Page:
Russia’s meteorological service said on Tuesday it had measured pollution by a radioactive isotope at nearly 1,000 times normal levels in the Ural Mountains, the first confirmation by officials there that an accident could have taken place.
The data corroborated conclusions reached by France’s nuclear regulator, which reported 11 days ago that a cloud of radioactive pollution detected over Europe likely came from an accident that could have taken place in Russia or Kazakhstan during the last week of September.
Russia’s state nuclear corporation Rosatom had said that the release of the radioactive material, known as ruthenium 106, was natural background radiation, the RIA Novosti news wire reported at the time.
But the Russian state weather service, known as Rosgidromet, released a statement saying it had found “extremely high pollution” of ruthenium 106 in two samples from meteorological stations in the southern Ural Mountains in late September and early October.
One if these stations, in the village of Agrayash, measured levels that were 986 times those of the previous month. At another, in Novogorny, officials measured levels that were 440 times higher than the previous month.
Rosgidromet added that it was possible the radioactive isotope could have been absorbed into the atmosphere and reached Europe. It further said that the release had posed no threat to human health and had measured under legal norms.
The service further reported that ruthenium levels had been higher in Romania and Ukraine around the time the higher than normal levels were detected.
Nevertheless, Agrayash is located 30 kilometers from the Mayak Chemical Combine, a sprawling site for reprocessing nuclear fuel and producing radioactive material for industrial and research purposes, owned and operated by Rosatom. The facility produces half of the radioactive isotopes that Russia exports.
Mayak is also the site, in 1957, of the world’s third worst nuclear disaster, topped only by Chernobyl and Fukushima. In 2004, it was discovered that Mayak was dumping radioactive waste into the nearby Techa River. Russian regulators insist the practice has stopped, but many environmental groups have challenged that.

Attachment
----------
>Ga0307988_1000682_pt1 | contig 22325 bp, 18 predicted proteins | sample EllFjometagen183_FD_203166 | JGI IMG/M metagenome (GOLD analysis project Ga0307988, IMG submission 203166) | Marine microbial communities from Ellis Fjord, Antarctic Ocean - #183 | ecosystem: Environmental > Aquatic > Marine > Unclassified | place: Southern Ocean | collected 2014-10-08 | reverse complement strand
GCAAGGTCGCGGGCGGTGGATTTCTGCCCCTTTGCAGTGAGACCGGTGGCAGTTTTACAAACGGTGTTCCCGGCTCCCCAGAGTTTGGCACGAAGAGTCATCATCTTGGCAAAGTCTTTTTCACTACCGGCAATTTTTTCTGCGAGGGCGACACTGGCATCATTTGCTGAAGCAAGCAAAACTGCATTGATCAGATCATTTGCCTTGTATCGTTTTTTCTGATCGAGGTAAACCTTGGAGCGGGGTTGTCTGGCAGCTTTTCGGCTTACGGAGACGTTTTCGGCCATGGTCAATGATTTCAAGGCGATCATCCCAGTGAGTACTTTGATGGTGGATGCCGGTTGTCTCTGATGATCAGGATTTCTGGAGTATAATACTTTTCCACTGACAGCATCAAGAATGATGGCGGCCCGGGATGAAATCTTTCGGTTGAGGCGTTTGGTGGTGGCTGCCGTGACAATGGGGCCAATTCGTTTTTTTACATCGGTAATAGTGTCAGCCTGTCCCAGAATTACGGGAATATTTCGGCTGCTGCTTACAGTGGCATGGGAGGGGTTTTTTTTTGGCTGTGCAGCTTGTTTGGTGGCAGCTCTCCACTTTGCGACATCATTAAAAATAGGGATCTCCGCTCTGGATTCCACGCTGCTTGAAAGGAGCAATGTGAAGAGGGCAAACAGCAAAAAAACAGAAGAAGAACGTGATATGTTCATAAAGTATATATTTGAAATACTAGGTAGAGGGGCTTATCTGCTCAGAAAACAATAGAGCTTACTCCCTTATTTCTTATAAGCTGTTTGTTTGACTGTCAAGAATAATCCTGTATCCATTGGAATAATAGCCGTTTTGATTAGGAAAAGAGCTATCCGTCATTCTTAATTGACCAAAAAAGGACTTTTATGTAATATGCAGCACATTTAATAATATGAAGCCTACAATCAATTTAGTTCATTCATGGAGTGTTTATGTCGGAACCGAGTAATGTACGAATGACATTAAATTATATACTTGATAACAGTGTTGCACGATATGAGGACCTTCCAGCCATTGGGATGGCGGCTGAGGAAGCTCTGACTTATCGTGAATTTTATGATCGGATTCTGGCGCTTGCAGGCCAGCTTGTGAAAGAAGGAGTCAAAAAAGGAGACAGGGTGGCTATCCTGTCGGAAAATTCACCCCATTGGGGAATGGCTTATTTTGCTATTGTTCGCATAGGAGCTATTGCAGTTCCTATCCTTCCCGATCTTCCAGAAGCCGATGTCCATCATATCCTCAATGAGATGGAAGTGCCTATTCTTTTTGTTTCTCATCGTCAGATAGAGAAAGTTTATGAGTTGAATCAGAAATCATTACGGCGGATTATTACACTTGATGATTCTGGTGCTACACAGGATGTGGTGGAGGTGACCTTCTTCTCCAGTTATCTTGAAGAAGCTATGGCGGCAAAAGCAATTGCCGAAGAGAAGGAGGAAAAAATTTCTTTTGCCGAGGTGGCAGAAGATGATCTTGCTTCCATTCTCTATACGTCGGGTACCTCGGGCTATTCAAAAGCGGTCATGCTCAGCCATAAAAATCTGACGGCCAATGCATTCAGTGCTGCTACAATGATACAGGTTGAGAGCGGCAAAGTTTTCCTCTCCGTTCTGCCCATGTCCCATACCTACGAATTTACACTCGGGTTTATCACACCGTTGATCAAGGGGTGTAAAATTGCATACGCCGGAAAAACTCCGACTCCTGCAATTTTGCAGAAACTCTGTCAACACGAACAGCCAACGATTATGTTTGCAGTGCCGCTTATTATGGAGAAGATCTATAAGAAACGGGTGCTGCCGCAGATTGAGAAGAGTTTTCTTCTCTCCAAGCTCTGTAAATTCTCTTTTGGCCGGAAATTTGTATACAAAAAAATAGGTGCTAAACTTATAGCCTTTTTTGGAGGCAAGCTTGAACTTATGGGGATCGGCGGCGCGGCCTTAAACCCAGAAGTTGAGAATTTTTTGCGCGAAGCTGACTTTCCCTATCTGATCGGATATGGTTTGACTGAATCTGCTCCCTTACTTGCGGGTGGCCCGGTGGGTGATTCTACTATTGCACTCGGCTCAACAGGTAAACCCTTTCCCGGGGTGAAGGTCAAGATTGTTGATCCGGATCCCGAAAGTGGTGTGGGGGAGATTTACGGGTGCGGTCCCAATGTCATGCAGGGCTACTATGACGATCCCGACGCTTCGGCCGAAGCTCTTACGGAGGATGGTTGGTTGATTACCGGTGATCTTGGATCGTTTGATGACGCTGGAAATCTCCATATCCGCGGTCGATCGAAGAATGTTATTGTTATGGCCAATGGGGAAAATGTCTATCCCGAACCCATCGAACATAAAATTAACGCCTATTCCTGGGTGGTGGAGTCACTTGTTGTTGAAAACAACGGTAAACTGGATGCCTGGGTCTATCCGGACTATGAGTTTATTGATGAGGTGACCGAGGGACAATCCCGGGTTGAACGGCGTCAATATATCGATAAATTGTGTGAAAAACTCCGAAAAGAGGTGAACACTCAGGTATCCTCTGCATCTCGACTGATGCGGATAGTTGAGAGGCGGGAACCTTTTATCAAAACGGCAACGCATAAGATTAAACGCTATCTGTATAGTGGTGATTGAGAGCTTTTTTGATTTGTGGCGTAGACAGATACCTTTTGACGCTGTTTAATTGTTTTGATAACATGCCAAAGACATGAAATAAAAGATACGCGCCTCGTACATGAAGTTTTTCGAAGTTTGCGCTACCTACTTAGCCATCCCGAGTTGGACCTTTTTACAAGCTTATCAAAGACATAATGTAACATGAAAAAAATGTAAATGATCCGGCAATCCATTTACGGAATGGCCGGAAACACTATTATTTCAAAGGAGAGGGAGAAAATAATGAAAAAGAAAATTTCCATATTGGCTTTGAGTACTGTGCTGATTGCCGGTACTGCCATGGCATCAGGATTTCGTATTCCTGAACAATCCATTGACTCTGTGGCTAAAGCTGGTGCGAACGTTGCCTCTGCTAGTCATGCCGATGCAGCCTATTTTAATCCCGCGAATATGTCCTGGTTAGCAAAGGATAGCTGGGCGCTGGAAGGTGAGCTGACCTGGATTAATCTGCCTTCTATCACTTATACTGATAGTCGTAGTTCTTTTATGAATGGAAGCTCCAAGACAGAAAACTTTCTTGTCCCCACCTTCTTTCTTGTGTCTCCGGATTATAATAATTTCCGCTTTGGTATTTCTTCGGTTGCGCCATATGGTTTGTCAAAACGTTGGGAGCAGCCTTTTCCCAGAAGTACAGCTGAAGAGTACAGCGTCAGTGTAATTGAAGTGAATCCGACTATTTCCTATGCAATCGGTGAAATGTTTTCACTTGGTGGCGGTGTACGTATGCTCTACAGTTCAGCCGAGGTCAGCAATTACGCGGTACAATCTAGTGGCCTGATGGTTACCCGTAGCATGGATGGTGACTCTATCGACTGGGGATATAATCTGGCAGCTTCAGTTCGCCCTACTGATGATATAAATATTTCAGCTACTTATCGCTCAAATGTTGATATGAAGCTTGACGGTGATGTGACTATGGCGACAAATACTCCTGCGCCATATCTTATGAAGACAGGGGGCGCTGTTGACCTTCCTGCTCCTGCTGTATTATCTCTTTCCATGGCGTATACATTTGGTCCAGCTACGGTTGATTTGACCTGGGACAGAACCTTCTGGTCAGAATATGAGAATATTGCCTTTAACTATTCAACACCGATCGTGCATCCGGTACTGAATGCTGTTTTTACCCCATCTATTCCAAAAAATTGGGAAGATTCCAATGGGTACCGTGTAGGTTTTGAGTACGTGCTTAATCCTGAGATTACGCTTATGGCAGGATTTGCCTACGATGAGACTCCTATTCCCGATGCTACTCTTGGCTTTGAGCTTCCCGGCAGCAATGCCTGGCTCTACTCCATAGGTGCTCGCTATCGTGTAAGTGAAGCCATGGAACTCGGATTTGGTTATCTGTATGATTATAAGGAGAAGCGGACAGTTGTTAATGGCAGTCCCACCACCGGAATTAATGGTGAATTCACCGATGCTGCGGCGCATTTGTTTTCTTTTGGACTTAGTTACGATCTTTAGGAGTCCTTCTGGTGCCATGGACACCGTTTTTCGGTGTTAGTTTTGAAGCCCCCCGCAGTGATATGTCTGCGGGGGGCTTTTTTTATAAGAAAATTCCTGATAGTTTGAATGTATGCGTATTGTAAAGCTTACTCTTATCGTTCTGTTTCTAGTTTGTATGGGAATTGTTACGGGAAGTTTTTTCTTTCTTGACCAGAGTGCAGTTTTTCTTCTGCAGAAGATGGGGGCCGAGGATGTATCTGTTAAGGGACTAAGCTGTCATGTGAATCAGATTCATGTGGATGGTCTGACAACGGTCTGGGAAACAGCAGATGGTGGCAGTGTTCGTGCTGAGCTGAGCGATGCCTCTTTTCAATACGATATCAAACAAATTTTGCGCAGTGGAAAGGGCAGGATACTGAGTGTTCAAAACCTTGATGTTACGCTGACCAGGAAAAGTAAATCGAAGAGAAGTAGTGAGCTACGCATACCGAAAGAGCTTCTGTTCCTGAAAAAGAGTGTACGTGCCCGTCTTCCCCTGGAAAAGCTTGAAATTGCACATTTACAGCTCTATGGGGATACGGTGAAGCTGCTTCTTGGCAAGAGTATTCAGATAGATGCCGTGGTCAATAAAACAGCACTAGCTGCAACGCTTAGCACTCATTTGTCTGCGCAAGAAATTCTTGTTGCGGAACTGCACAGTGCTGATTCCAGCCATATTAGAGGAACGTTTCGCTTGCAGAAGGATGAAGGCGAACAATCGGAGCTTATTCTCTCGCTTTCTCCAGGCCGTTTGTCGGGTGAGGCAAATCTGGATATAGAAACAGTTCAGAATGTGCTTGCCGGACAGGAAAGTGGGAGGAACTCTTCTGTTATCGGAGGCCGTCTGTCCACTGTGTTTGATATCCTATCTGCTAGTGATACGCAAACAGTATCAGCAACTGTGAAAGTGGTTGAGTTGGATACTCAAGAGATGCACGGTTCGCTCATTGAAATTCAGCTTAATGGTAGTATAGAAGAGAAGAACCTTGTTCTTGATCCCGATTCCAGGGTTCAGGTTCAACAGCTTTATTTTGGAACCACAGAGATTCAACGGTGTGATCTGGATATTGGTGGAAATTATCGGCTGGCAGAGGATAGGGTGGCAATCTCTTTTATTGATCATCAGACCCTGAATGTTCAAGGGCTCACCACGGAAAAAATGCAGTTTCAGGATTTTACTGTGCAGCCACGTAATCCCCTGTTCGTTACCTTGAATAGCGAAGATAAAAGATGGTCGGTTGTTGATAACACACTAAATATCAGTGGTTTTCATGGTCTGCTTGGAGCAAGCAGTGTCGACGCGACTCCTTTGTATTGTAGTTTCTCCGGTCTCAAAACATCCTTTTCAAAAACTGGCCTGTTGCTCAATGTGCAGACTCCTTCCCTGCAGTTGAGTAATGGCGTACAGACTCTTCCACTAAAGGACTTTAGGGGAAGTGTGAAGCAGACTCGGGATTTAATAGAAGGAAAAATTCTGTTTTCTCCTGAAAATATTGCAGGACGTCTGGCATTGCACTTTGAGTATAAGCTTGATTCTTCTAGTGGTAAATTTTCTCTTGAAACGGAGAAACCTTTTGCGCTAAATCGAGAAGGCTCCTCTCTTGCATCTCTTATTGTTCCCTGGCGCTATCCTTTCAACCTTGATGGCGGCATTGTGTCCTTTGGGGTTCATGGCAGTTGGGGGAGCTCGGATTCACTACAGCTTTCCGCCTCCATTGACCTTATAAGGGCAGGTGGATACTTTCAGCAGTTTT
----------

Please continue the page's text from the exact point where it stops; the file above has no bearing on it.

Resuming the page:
Mayak denied in a statement that it was the source of the increased ruthenium 106 levels, adding that it has not conducted any work on extracting the isotope “for several years.” Rosatom was also quoted by Russia’s RIA news agency as saying there were no accidents at any of its facilities that could increase the level of ruthenium 106 in the atmosphere.
One source at Mayak, however, acknowledged to Znak.ru, an independent news site, that the ruthenium could have come from nuclear waste brought there for reprocessing.
Still, Nils Bøhmer, Bellona’s general manager and nuclear physicist said there were reasons Mayak might not be the source of the release.
“The release could have come from Mayak, but it’s complicated by the fact that, along with the release of ruthenium, we would expect to see other isotopes as well,” said Bøhmer.
France’s IRSN – the technical arm the French nuclear regulator ASN – first reported the cloud of ruthenium on November 9, saying that a release of similar magnitude on its territory would have triggered evacuations and other civil defense responses. Bellona is not aware of any such emergency measures taking place in Russia over the past several weeks.
Because of the release’s magnitude, Bøhmer called on Rosatom to conduct a full inquiry and release the results internationally.
As of Tuesday, however, the confusion over the release’s origin’s continued to mount, aided by those who cast it as a tool of industrial rivalry.
Yevgeny Savchenko, the Chelyabinsk region public safety minister, said it was suspicious that it had been the French who initially confirmed the existence of the ruthenium 106 cloud. France, he said is “where there is a nuclear waste processing facility that competes with our Mayak.”